Another trait you want your starting point guard to have is basketball IQ and Preston certainly has that. As we mentioned above, Preston plays the game at a tremendous pace that always puts him in control. Whether that is in the half court or when he is operating in transition, Preston has a great feel for what is going on around him and his basketball IQ plays a major part in that.

It goes hand in hand with his ability to know when to shoot or when to pass the ball to his teammates. Preston is not the quickest guard which is often why his pace of play is so beneficial for him because he is never going to fast and is always in control, which allows him to have success more often than not.

Preston’s basketball IQ also helps him on the defensive end of the floor, which is a spot where being slow is often not beneficial. Even though he can get blown by at times, Preston uses his high IQ to anticipate plays before they are made and then reacts accordingly.

He is never going to be the best defender on your team, but Preston is certainly no liability and his IQ is a big reason why. It’s crazy considering how late in his basketball career Preston was able to pick all this up, but it shows he is a quick learner and has found a way to adapt his game in order to have the most success he can possibly have.



The speed and quickness is the real concern with Preston as he is going to get matched up against much tougher competition at the next level. Preston is going to have to find a way to create a little more separation for himself offensively while also not allowing his speed to be a factor on the defensive end of the floor.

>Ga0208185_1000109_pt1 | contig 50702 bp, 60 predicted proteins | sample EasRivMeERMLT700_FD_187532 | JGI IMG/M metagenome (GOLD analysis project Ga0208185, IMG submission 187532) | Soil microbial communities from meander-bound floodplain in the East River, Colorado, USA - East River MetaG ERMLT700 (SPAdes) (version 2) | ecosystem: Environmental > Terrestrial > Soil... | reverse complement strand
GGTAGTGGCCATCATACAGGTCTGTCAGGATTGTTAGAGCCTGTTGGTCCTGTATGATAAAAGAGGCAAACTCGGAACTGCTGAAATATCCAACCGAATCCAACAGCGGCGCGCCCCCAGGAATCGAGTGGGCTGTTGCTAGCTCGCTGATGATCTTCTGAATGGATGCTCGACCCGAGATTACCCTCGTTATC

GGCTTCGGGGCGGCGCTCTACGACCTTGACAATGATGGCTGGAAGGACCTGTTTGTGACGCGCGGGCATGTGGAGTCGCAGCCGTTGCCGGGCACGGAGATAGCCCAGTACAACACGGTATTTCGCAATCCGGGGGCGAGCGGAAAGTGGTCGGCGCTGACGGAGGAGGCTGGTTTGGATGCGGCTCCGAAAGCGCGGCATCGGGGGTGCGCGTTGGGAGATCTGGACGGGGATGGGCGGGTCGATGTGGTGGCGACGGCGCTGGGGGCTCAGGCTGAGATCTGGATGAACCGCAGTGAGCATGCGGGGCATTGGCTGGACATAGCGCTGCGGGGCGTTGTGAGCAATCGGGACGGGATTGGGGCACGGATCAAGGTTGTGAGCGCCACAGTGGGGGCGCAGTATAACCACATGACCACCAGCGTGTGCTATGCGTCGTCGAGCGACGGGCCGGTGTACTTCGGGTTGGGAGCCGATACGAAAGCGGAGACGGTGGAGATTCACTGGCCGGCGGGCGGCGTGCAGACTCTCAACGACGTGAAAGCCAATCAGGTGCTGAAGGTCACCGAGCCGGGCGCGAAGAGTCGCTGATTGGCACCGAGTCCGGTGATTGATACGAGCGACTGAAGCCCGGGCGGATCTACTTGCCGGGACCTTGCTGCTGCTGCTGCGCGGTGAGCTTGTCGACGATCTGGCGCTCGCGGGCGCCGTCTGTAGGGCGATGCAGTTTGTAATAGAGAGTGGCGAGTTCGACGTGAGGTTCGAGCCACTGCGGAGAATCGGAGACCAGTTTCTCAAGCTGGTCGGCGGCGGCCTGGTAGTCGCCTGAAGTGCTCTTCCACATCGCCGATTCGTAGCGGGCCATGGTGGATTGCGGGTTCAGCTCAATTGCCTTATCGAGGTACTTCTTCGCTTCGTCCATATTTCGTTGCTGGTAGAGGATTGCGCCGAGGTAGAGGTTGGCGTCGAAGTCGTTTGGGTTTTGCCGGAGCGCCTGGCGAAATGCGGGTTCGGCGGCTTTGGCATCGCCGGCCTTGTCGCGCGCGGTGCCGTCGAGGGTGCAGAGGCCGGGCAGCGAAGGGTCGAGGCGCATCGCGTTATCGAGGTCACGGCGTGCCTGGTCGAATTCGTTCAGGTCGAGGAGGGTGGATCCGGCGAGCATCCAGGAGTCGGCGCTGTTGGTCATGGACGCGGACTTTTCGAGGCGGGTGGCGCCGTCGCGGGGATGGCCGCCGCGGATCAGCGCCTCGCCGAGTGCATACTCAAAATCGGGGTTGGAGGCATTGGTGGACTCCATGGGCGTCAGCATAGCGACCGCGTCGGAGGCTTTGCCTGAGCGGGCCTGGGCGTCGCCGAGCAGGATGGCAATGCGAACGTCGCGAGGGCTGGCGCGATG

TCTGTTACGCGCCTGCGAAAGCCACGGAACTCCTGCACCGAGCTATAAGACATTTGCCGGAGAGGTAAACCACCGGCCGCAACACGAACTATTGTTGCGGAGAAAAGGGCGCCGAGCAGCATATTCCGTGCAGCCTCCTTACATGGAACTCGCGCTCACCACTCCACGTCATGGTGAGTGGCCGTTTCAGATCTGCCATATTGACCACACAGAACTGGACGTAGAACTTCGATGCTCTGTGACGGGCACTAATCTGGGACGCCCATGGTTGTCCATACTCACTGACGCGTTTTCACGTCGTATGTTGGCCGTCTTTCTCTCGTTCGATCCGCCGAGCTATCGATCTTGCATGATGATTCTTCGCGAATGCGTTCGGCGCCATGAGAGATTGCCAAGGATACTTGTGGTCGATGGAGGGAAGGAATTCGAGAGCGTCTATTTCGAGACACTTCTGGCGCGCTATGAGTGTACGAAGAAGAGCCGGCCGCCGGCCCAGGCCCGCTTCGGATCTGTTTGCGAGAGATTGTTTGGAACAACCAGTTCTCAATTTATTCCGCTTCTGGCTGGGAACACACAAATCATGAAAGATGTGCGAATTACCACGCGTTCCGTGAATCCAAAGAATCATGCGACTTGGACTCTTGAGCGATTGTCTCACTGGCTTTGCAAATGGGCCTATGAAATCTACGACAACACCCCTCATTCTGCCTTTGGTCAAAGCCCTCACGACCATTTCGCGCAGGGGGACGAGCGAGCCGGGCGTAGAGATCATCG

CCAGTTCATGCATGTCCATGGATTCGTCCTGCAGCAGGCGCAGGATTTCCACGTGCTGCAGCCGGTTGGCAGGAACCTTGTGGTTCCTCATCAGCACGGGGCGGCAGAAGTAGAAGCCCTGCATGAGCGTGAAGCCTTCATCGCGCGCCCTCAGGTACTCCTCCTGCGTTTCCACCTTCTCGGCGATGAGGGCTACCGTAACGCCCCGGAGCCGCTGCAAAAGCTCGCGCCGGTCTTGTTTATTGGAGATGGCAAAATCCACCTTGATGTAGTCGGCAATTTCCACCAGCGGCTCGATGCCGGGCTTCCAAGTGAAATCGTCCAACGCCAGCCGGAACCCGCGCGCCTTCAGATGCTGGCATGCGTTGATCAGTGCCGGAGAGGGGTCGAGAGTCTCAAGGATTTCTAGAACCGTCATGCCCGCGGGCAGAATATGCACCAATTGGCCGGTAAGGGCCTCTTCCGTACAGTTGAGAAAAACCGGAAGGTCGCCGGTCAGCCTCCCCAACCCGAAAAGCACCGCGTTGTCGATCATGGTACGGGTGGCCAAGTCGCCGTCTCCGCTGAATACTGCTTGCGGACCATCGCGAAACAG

There is no question Preston is a crafty player, which is often how he beats you offensively. Preston will have to win at times in the NBA driving in a straight line and it just seems like the burst isn't there for him to do that. With a little time it might be something Preston is able to develop because the height and weight are certainly there.


A stat that usually goes hand in hand when talking about point guards, but when talking about turnovers with Preston it’s a little of a concern. In the past two seasons, Preston has averaged three or more turnovers a game. Preston did improve this past season with three turnovers per game as he was closer to four (3.7) during his sophomore season.